When I tell you that “Magic Mike” is about a male stripper who is played by talking beef slab Channing Tatum, who drew from his own pre-stardom experiences as a stripper to inspire the screenplay, you assume the movie is a wild party of sweaty thongs, dollar bills, screaming drunk women, and general bacchanalia. But when I tell you that “Magic Mike” is a Steven Soderbergh-directed drama about aging, self-destruction, and the recession, you envision something completely different.
Both descriptions are accurate — which is why preview screenings have been filled with people curious to see the latest Soderbergh movie, as well as those more interested in the bachelorette party side of things. (Take a guess which faction is louder.) I don’t know that either group will be completely satisfied, but “Magic Mike” does a better job of mixing Chippendales-style guilty pleasures with reality-based cautionary tales than you might expect.
To use a marketing phrase that Warner Bros. didn’t, Channing Tatum is Magic Mike, a 30-year-old Tampa entrepreneur who earns most of his income at an all-male revue but has dreams of bigger things. He’s skilled at crafting custom furniture, for example, and he has a roofing company. Given the right opportunities, or even just a reasonable bank loan, he could make something of himself. And he’ll need to. He knows he won’t be young forever. The club’s owner, Dallas (Matthew McConaughey), once a stripper himself but now primarily an emcee, is a constant reminder of that.
The other performers in Mike’s troupe are not vital to the story, but they are named Ken (Matt Bomer), Tito (Adam Rodriguez), Tarzan (Kevin Nash), and Richie (Joe Manganiello). The DJ, a fat and flamboyant drug enthusiast, is named Tobias (Gabriel Iglesias). The guys’ backstage interplay, often filmed with fly-on-the-wall long takes and overlapping dialogue, feels authentically jocular, somewhere between a Broadway theater dressing room and a frat house.
Into this world comes Adam (Alex Pettyfer), an unmotivated 19-year-old college dropout who’s been crashing at his sister Brooke’s (Cody Horn) apartment while waiting for something to fall into his lap. He didn’t have stripping in mind, but he takes to it like a duck to water when he is thrust onstage without warning like Elmer Fudd in one of those opera cartoons. Mike promises Brooke he’ll watch out for the kid — The Kid soon becomes his stage name — and protect him from the pitfalls of popularity.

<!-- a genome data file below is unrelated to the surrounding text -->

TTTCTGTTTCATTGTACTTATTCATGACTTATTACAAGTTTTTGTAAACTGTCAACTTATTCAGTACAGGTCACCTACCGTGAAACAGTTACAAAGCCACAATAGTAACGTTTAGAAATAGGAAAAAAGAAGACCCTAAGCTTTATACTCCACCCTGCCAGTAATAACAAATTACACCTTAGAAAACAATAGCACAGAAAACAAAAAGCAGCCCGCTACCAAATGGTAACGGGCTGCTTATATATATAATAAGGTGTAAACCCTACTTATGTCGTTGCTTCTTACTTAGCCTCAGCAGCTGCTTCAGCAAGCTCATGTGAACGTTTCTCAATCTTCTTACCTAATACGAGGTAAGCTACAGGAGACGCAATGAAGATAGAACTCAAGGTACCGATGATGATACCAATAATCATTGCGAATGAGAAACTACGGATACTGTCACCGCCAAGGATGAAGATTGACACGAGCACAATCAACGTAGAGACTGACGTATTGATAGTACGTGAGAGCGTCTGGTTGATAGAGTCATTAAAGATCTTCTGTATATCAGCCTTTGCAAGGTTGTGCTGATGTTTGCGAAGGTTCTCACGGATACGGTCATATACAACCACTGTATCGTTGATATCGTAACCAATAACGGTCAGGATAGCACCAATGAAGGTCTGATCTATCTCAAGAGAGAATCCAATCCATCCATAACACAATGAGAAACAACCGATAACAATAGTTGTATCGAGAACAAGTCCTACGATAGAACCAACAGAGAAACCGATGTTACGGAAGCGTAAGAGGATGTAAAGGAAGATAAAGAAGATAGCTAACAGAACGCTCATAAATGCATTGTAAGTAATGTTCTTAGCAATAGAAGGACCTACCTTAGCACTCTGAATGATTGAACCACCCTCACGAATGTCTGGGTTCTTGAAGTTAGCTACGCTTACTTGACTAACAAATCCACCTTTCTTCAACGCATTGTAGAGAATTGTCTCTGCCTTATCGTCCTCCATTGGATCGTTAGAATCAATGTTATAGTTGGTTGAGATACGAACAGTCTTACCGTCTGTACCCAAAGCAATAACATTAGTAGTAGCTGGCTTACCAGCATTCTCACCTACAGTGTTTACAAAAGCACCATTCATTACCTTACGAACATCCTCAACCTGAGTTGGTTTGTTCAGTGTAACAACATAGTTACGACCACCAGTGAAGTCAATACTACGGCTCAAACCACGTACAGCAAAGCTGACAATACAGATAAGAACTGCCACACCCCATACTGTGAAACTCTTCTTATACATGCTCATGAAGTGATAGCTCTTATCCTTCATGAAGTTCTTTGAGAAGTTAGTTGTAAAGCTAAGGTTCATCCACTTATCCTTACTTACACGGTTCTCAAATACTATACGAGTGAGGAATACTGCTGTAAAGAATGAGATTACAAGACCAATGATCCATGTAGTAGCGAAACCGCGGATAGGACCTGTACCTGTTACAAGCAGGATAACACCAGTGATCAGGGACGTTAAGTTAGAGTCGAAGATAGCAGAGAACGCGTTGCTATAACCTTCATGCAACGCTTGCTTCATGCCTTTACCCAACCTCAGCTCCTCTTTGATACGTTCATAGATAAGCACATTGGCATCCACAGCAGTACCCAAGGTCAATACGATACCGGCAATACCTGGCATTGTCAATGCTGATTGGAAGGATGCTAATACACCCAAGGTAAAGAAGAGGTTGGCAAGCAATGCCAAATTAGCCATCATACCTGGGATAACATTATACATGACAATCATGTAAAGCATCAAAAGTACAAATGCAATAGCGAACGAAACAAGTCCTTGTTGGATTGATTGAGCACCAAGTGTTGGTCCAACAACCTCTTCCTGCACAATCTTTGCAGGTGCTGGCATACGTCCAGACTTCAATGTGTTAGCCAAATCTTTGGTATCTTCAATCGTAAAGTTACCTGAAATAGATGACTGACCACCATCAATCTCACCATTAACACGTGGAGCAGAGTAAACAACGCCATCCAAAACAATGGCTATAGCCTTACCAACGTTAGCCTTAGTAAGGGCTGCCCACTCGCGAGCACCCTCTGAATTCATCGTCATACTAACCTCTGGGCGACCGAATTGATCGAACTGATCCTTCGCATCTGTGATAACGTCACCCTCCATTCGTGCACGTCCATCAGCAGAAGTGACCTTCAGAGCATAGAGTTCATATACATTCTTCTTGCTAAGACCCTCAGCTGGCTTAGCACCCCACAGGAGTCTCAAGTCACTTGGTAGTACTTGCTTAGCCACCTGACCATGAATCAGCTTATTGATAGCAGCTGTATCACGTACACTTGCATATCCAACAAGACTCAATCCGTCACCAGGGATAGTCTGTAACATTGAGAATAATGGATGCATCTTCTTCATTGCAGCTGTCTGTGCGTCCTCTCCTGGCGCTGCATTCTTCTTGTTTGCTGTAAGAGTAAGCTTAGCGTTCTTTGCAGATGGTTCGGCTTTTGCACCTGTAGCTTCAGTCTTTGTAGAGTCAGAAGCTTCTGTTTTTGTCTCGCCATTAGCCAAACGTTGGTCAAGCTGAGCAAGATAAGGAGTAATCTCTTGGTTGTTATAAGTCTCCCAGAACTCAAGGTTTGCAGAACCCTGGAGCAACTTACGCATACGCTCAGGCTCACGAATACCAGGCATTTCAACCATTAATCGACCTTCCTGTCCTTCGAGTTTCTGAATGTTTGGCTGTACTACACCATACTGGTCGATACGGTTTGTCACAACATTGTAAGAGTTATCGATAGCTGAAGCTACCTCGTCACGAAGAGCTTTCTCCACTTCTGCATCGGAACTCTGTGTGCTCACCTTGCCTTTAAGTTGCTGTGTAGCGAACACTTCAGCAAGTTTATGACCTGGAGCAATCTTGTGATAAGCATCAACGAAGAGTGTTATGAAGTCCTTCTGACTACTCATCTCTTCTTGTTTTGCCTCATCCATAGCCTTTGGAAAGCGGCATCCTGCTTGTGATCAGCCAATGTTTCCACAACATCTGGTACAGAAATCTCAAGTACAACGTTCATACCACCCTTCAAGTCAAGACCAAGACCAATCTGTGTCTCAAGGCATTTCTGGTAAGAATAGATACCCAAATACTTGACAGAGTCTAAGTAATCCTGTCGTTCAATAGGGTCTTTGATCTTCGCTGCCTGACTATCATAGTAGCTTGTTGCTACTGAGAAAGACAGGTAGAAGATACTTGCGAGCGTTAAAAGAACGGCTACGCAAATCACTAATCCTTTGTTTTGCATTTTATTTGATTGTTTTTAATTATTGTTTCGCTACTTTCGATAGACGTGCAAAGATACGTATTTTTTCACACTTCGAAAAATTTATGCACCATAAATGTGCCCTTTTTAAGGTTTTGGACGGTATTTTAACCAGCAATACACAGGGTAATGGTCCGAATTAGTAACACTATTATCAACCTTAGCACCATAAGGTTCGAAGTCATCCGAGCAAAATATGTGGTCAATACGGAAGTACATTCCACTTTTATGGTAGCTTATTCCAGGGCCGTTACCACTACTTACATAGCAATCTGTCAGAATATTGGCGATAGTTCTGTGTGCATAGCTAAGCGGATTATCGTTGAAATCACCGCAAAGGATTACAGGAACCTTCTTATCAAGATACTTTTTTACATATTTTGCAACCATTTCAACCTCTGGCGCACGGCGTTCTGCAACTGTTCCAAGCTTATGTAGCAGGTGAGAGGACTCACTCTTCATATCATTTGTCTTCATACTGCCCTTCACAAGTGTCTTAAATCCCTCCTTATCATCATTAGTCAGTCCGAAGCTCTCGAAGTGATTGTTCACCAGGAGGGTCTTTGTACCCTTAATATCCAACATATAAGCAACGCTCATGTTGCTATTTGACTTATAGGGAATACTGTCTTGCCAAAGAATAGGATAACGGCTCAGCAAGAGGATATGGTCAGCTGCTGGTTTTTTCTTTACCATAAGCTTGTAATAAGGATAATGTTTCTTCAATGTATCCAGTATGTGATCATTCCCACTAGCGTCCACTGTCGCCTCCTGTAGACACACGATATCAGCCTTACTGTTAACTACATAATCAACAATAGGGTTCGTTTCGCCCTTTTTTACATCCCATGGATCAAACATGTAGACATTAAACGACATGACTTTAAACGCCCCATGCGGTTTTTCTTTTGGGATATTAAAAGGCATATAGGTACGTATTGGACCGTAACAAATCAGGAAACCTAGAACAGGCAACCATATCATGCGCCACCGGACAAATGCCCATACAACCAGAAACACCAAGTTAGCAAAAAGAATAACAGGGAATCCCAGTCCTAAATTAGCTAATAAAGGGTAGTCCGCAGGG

Soderbergh has a blast staging the performance scenes, which are the non-full-monty variety that employ borderline-campy props, costumes, and choreography. (That, perhaps, is the chief difference between male and female stripper audiences: women like to see a show; men are just there for the nudity.) No judgments are made about the dancers or the women who lust after them. The environment isn’t portrayed as sleazy, or at least no more so than anything that happens in Tampa. It’s just fun!
The sleaze is offstage, where it is viewed at first with matter-of-factness — oh, hey, look, Mike’s girlfriend Joanna (Olivia Munn) loves recruiting a second girl for threeways! — but with increasing alarm. Adam gets reckless, as would any 19-year-old who suddenly finds himself a sex symbol, and Mike struggles to keep his promise to Brooke. The basic trajectory of the plot isn’t revelatory, but the screenplay (by producer Reid Carolin) offers a few tweaks in the way it handles it.
“Magic Mike” might be less sexy than you want a stripper movie to be, and less potent than a drama should be. It’s not “Boogie Nights” — but neither is it “Showgirls.” Soderbergh weaves back and forth between dizzying fantasy and harsh reality, and only sometimes captures the full impact of either one.
But it’s surprising how quietly dramatic some of the non-stripping scenes are, and how effective Tatum is in them. His scenes with Cody Horn, in particular, are naturalistic, almost documentary-like in their believability. Mike comes across as a smart dude, a decent bro, a talking beef slab with a good head on his waxed shoulders. Who’d have thought this film would be a showcase for Channing Tatum’s acting talent?
B (1 hr., 50 min.; )
Reprinted from Film.com.